One year after the implementation of an agreement between the Ministry of Agriculture, producers, cheese makers, and KEBE regarding halloumi cheese, issues persist. Disagreements regarding the specifications of the European Regulation have not been resolved. An appeal against the regulation has been filed with the European Court of Justice, and a decision is expected by the end of 2023.
Two possible scenarios could unfold: either the Regulation will be annulled, resulting in the loss of Halloumi's PDO seal, or the Regulation will remain in place without changes to its specifications.
While halloumi production and marketing face challenges, export revenue appears to be on an upward trajectory, offering a silver lining amid ongoing industry concerns.
The Cheese Makers Association has requested a meeting with the President of the Republic to address the issue, believing that only at the highest political level can a solution be found. They are urging the withdrawal of the appeal by Papouis Dairies and the CMO.
Despite ongoing problems, halloumi production continues, with reported irregularities. Inspections conducted by the Department of Agriculture have resulted in warnings and recommendations. Some cheese dairies face the risk of losing certification due to non-compliance.
Concerns also surround halloumi exports. While controls exist in the Cypriot market, uncertainties remain about exported products. The Ministry of Agriculture has issued instructions to intensify checks at exit points, including opening containers and conducting tests for compliance.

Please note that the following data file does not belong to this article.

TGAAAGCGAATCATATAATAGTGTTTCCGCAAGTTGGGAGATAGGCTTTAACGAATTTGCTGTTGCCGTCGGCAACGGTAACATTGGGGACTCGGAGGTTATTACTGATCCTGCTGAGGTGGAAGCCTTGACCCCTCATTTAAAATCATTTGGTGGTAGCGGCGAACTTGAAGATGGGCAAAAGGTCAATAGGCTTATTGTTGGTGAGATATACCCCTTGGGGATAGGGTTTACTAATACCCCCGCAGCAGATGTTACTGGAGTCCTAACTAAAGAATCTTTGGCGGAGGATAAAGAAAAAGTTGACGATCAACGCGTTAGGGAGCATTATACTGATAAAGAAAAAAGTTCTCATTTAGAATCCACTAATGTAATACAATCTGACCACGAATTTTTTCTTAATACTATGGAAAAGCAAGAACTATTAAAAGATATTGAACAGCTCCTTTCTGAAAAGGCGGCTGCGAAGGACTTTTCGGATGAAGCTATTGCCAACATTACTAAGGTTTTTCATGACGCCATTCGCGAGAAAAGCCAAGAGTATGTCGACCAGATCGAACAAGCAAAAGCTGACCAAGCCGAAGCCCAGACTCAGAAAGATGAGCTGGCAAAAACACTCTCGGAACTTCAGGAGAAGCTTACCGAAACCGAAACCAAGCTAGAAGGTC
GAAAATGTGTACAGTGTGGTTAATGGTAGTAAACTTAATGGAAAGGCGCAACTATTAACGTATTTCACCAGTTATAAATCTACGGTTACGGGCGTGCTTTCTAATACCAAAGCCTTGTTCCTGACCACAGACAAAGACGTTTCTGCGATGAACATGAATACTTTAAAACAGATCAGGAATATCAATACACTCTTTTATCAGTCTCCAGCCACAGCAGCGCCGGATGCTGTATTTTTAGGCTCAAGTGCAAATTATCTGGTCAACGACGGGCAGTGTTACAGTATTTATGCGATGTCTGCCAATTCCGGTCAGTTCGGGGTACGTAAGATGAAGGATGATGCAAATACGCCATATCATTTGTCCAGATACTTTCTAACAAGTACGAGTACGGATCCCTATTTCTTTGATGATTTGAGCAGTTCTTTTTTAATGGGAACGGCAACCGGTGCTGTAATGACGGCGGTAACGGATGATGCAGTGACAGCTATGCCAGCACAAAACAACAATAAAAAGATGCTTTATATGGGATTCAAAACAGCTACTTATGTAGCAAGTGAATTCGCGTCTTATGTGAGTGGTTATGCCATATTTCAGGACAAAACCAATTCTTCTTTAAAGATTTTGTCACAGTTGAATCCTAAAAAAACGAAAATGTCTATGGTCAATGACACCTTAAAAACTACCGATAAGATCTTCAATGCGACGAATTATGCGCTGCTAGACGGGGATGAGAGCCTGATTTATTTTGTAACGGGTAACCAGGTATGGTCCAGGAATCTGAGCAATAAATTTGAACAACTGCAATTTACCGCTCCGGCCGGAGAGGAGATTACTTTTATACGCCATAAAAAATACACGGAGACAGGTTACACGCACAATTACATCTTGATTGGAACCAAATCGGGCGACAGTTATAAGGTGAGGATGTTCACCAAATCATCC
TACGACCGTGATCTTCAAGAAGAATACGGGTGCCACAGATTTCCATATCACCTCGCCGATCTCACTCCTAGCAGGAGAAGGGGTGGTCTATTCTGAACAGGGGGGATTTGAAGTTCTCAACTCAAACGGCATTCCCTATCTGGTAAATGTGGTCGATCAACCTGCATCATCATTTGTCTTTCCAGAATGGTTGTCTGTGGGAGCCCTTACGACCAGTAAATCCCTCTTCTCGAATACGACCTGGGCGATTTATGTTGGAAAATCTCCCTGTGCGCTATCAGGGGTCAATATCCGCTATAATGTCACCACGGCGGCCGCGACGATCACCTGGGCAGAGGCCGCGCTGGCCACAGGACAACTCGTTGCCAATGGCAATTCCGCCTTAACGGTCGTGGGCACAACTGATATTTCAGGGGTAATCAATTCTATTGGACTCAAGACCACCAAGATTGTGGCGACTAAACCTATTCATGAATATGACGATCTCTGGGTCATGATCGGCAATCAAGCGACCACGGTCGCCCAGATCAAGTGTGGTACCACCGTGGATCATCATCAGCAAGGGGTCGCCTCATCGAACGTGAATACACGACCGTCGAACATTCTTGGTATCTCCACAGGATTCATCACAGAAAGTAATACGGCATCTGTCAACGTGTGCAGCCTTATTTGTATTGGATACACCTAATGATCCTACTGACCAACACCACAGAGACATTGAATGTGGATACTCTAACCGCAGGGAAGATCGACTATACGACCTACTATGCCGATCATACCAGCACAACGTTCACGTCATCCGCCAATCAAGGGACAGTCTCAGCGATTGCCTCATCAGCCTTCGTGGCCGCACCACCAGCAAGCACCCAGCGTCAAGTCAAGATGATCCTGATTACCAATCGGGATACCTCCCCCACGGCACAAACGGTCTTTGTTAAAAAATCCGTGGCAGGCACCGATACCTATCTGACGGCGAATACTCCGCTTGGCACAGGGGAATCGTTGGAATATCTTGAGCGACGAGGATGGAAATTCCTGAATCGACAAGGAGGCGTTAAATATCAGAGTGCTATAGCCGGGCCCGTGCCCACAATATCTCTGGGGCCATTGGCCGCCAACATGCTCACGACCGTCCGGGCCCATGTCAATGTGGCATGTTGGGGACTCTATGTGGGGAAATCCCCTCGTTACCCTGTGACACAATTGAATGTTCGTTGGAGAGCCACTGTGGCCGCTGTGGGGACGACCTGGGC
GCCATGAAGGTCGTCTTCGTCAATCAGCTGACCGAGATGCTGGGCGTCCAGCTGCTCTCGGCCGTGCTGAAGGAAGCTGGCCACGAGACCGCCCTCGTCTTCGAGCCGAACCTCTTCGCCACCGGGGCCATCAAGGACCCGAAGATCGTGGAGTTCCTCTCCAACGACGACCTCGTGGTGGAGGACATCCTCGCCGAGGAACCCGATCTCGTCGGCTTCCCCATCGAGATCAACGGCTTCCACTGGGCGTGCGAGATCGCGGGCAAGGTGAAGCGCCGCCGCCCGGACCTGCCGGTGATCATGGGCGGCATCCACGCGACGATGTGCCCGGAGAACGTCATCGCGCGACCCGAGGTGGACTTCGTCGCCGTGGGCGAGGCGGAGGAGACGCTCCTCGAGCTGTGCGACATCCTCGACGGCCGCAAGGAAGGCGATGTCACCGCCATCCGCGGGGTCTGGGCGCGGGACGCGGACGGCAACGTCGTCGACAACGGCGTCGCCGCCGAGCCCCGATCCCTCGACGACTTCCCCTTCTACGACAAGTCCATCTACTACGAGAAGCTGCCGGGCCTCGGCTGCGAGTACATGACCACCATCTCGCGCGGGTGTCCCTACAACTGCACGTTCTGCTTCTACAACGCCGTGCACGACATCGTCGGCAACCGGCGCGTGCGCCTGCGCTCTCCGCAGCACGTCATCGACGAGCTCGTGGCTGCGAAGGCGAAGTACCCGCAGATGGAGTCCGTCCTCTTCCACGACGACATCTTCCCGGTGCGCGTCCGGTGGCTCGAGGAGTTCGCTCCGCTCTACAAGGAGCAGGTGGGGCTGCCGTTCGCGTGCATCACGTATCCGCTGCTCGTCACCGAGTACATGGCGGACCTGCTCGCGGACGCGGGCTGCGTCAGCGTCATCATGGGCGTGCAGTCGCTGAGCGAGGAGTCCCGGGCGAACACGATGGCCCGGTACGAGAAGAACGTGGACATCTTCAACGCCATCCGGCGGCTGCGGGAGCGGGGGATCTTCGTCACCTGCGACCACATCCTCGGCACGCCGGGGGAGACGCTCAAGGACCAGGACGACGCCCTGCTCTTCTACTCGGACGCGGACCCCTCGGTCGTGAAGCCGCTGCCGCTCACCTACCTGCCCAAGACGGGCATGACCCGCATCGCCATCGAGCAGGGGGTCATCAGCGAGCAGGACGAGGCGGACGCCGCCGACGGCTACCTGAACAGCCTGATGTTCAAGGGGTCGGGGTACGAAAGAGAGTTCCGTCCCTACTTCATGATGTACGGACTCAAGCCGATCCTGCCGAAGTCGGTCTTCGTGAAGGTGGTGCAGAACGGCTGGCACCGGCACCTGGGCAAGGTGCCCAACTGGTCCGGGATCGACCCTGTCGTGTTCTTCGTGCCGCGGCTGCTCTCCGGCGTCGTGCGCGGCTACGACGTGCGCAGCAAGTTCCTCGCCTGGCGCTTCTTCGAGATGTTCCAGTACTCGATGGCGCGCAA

Despite checks by Bureau Veritas and the Ministry of Agriculture, questions persist about gaps and cases of non-compliance with the process and specifications, raising authenticity concerns about PDO halloumi one year after mass production began.
Meanwhile, the halloumi industry is experiencing a surge in export revenue. Recent data from the statistical office for intra-EU trade and trade with third countries, as of June 2023, shows that halloumi exports have generated 32.3 million euros. For the first half of the year, export revenues reached 178.2 million euros, marking an 11% increase compared to the previous year. Despite this boost in revenue, reports suggest that export volumes remain limited.
This limitation can be attributed to the rising price of halloumi, which may be dampening demand. However, it's worth noting that this reduction in export volumes was somewhat expected due to the higher product pricing. While halloumi production and marketing face challenges, export revenue appears to be on an upward trajectory, offering a silver lining amid ongoing industry concerns.
[This article was translated from its Greek original]